I’m sorry to say I’m not doing any Darwin-Day presentations this year. That’s too bad too. I really enjoy those. For three years in a row, I had the honor of being keynote speaker in James Randi’s group in Fort Lauderdale Florida. Here I am posing with the 205 year-old birthday boy.
There’s a very good Darwin Day event going on tonight (Wednesday Feb 12th) in London. I so wish I could attend! Dr. Alice Roberts is on my A-list of people to meet (along with Bill Nye and Neil deGrasse Tyson). I would love to have her on our show, Dogma Debate on iHeart Radio for just twenty minutes over a Skype call, but she’s always on the go, filming excellent science documentaries all around the world.
On this occasion, she’s giving an anthropological lecture, and sharing the stage with Prof. Richard Dawkins.
If tickets are still available, here is the link:
Darwin Day Lecture: How to Make a Human.
If you do get tickets, let me know, and tell her I sent you.
5 thoughts on “Happy B-day, Chuckie D.”
Apologies for being pedantic but Doctor Alice Roberts has been promoted. She is now Professor Alice Roberts. She is a regular on television and radio over here in the United Kingdom and a great science educator too. She recently visited a Creationist Zoo. There was a time when this nonsense was only to be found in America but now they are here also. Sad but true as Metallica might say. So the fight against scientific ignorance has to carry on regardless. Two other great scientific educators are Professors Brian Cox and Jim Al Khalili who are also regulars on television and radio over here. My favourite from your side of the water is Laurence Krauss. Also a great educator with a wonderful sense of humour to match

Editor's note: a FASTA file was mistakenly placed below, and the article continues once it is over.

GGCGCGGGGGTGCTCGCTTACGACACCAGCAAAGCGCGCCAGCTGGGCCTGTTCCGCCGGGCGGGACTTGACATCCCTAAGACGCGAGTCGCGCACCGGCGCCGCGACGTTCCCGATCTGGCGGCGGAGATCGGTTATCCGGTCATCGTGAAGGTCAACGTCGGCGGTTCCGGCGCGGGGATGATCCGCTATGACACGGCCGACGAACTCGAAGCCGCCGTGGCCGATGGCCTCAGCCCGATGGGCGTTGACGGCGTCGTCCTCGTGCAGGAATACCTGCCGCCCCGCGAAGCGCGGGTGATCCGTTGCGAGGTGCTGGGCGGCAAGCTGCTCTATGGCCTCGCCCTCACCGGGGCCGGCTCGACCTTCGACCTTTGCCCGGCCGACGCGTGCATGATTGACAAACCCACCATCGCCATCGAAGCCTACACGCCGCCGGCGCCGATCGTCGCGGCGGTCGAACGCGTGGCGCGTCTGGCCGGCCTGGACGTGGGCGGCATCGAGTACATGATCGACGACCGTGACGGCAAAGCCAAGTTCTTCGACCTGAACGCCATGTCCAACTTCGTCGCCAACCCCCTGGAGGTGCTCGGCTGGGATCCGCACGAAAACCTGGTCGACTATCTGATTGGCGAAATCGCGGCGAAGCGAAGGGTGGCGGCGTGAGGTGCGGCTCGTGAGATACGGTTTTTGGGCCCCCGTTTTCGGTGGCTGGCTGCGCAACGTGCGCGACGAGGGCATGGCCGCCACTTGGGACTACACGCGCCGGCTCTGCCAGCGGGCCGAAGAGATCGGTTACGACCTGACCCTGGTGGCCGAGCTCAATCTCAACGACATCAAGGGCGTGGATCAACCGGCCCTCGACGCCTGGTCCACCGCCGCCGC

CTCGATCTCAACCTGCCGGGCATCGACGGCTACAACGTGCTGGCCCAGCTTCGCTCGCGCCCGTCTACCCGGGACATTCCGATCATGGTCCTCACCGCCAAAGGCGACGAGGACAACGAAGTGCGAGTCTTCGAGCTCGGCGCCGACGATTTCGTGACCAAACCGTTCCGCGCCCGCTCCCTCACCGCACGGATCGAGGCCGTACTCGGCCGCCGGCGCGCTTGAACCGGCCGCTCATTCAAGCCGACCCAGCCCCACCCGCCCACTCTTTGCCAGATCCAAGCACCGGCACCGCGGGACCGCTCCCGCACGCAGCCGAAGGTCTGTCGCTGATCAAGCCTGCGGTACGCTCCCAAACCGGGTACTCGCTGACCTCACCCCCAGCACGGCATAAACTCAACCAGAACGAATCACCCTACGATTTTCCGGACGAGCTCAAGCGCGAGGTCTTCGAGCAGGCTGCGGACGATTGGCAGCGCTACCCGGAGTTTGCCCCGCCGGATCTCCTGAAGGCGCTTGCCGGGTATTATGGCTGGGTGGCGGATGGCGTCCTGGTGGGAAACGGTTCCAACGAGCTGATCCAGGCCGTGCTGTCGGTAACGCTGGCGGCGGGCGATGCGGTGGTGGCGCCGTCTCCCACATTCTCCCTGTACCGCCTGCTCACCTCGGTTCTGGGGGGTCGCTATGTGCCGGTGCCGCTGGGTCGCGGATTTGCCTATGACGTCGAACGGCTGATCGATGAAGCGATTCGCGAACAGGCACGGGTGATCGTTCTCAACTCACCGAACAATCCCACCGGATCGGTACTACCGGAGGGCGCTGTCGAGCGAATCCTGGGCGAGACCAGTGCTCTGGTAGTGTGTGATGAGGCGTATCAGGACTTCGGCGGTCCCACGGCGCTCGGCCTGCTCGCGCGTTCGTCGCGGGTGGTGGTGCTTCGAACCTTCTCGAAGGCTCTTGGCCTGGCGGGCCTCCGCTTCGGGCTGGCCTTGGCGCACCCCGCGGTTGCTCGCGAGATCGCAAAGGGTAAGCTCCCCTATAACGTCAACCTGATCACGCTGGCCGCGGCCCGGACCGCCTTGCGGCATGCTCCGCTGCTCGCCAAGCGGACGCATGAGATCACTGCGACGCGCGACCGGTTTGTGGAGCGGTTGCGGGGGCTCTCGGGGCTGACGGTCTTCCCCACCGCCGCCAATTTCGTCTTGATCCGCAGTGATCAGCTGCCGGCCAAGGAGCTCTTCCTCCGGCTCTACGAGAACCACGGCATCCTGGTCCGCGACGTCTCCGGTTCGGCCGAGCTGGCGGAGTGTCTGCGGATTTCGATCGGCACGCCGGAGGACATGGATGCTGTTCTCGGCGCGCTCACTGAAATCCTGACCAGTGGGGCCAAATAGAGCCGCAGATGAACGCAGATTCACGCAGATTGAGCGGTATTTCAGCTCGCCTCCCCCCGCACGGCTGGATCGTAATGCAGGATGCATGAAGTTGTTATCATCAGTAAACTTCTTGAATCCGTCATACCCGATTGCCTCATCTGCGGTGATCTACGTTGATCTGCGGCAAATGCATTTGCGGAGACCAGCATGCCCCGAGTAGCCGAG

I wonder why I hadn’t heard of Alice Roberts before now. I would guess it’s in part my fault, the websites / friends I have / the media in general.. And she hasn’t written books about how evil “God” is .. here’s the first video I found / checked out . .http://youtu.be/b5hypsSO9zQ :
In 2012, Alice Roberts was appointed as our first ever Professor of Public Engagement in Science. Alice’s role involves inspiring people to engage with the wide range of world-class research at the University of Birmingham, and ensuring a dialogue between our academics and the wider public.
Alice works with academics and researchers across the University and in addition carries out a range of academic duties such as lecturing undergraduate students and supervising PhD students in the College of Life and Environmental Sciences.
I couldn’t find another good way to contact you, so I hope it’s not too out of line to ask you some questions I have left after watching a number of your videos. Hopefully you’d find them interesting topics to write about, or at least simple enough to explain in a sentence. Either way!
One of the more common things I have to explain to creationists is that evolution does not make an animal stop being itself. Dogs will always be dogs, but they have the capacity to evolve into different species of dogs that could someday be distinct and infertile with other dogs. Likewise humans are still apes, still mammals, still synapsids, and still… fish? I lose track of things as we get further back.
Are modern fish distinct from tiktaalik’s immediate ancestors? If not, distinguishing between people and fish would be paraphyletic, correct, and my general impression of you is as a champion of monophyly. Could you explain the ways in which mammals are meaningfully “still fish?” Is it any more complicated than grouping everyone into chordata? Is trying to figure out which taxonomic classifications we share with tiktaalik just an exercise in showing the problems with Linnean taxonomy as opposed to cladistics?
More generally (and I think still related), were primitive animals somehow more adaptable? Put another way, could evolution restart using things that have already evolved?
If you took the simplest sustainable ecosystem you could think of, say one modern plant, one modern insect, one modern omnivore to eat each of them, and one modern carnivore to eat the omnivore, and left them on Earth-2 for a billion years – how diverse would you expect Earth-2 to be when you revisited? Certainly you’d find new species of that carnivore, but would you find creatures we’d consider a new taxonomic class, order, or family? If your carnivore was a bobcat, would you expect lion-sized cats and whale-sized sea-cats but not scaled fish?
Just some of the concepts I’m trying to wrap my head around.
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